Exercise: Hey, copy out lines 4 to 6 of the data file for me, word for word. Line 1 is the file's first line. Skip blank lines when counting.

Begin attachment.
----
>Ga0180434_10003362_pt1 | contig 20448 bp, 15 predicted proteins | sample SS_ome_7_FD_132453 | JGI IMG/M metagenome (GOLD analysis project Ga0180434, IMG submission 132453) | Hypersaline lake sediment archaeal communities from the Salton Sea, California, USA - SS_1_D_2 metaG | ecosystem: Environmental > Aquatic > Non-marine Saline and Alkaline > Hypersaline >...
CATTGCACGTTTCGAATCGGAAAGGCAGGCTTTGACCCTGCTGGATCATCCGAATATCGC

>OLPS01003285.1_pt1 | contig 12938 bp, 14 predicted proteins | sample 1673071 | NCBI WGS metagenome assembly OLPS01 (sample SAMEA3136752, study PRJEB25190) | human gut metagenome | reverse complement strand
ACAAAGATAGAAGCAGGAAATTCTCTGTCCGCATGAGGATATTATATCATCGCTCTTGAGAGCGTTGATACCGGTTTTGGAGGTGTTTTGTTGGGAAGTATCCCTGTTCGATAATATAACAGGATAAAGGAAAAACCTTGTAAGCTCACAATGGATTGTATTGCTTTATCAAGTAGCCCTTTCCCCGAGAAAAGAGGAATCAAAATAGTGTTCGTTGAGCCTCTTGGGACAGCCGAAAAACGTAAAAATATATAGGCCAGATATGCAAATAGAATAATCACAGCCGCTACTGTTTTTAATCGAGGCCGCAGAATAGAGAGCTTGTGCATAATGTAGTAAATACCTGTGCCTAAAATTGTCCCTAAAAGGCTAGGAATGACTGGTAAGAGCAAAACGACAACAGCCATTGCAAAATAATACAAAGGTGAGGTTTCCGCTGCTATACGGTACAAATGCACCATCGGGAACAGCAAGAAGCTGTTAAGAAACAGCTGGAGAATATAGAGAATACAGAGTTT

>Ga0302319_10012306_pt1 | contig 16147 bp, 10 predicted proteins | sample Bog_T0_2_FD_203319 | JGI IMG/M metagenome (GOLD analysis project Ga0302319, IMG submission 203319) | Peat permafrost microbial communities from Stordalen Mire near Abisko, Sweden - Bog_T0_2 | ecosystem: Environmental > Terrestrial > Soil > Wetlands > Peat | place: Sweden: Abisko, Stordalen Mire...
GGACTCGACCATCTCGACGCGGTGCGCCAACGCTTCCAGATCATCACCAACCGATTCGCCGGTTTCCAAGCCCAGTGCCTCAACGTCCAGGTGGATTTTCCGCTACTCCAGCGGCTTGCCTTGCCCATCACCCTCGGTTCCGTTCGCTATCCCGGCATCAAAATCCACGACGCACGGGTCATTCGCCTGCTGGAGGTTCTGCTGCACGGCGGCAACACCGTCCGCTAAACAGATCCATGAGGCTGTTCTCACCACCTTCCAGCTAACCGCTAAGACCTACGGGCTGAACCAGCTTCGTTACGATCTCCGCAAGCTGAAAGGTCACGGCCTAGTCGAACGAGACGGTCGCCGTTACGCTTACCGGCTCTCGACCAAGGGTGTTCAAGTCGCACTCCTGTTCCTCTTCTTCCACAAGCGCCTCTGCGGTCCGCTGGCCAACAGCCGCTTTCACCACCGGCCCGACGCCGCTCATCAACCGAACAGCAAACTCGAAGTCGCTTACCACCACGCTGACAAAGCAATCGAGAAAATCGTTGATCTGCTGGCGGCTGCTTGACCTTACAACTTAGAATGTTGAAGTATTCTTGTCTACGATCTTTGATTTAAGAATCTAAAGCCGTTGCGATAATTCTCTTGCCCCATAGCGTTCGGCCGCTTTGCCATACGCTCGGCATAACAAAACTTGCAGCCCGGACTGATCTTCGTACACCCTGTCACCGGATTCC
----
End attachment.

ACAAAGATAGAAGCAGGAAATTCTCTGTCCGCATGAGGATATTATATCATCGCTCTTGAGAGCGTTGATACCGGTTTTGGAGGTGTTTTGTTGGGAAGTATCCCTGTTCGATAATATAACAGGATAAAGGAAAAACCTTGTAAGCTCACAATGGATTGTATTGCTTTATCAAGTAGCCCTTTCCCCGAGAAAAGAGGAATCAAAATAGTGTTCGTTGAGCCTCTTGGGACAGCCGAAAAACGTAAAAATATATAGGCCAGATATGCAAATAGAATAATCACAGCCGCTACTGTTTTTAATCGAGGCCGCAGAATAGAGAGCTTGTGCATAATGTAGTAAATACCTGTGCCTAAAATTGTCCCTAAAAGGCTAGGAATGACTGGTAAGAGCAAAACGACAACAGCCATTGCAAAATAATACAAAGGTGAGGTTTCCGCTGCTATACGGTACAAATGCACCATCGGGAACAGCAAGAAGCTGTTAAGAAACAGCTGGAGAATATAGAGAATACAGAGTTT

>Ga0302319_10012306_pt1 | contig 16147 bp, 10 predicted proteins | sample Bog_T0_2_FD_203319 | JGI IMG/M metagenome (GOLD analysis project Ga0302319, IMG submission 203319) | Peat permafrost microbial communities from Stordalen Mire near Abisko, Sweden - Bog_T0_2 | ecosystem: Environmental > Terrestrial > Soil > Wetlands > Peat | place: Sweden: Abisko, Stordalen Mire...
GGACTCGACCATCTCGACGCGGTGCGCCAACGCTTCCAGATCATCACCAACCGATTCGCCGGTTTCCAAGCCCAGTGCCTCAACGTCCAGGTGGATTTTCCGCTACTCCAGCGGCTTGCCTTGCCCATCACCCTCGGTTCCGTTCGCTATCCCGGCATCAAAATCCACGACGCACGGGTCATTCGCCTGCTGGAGGTTCTGCTGCACGGCGGCAACACCGTCCGCTAAACAGATCCATGAGGCTGTTCTCACCACCTTCCAGCTAACCGCTAAGACCTACGGGCTGAACCAGCTTCGTTACGATCTCCGCAAGCTGAAAGGTCACGGCCTAGTCGAACGAGACGGTCGCCGTTACGCTTACCGGCTCTCGACCAAGGGTGTTCAAGTCGCACTCCTGTTCCTCTTCTTCCACAAGCGCCTCTGCGGTCCGCTGGCCAACAGCCGCTTTCACCACCGGCCCGACGCCGCTCATCAACCGAACAGCAAACTCGAAGTCGCTTACCACCACGCTGACAAAGCAATCGAGAAAATCGTTGATCTGCTGGCGGCTGCTTGACCTTACAACTTAGAATGTTGAAGTATTCTTGTCTACGATCTTTGATTTAAGAATCTAAAGCCGTTGCGATAATTCTCTTGCCCCATAGCGTTCGGCCGCTTTGCCATACGCTCGGCATAACAAAACTTGCAGCCCGGACTGATCTTCGTACACCCTGTCACCGGATTCC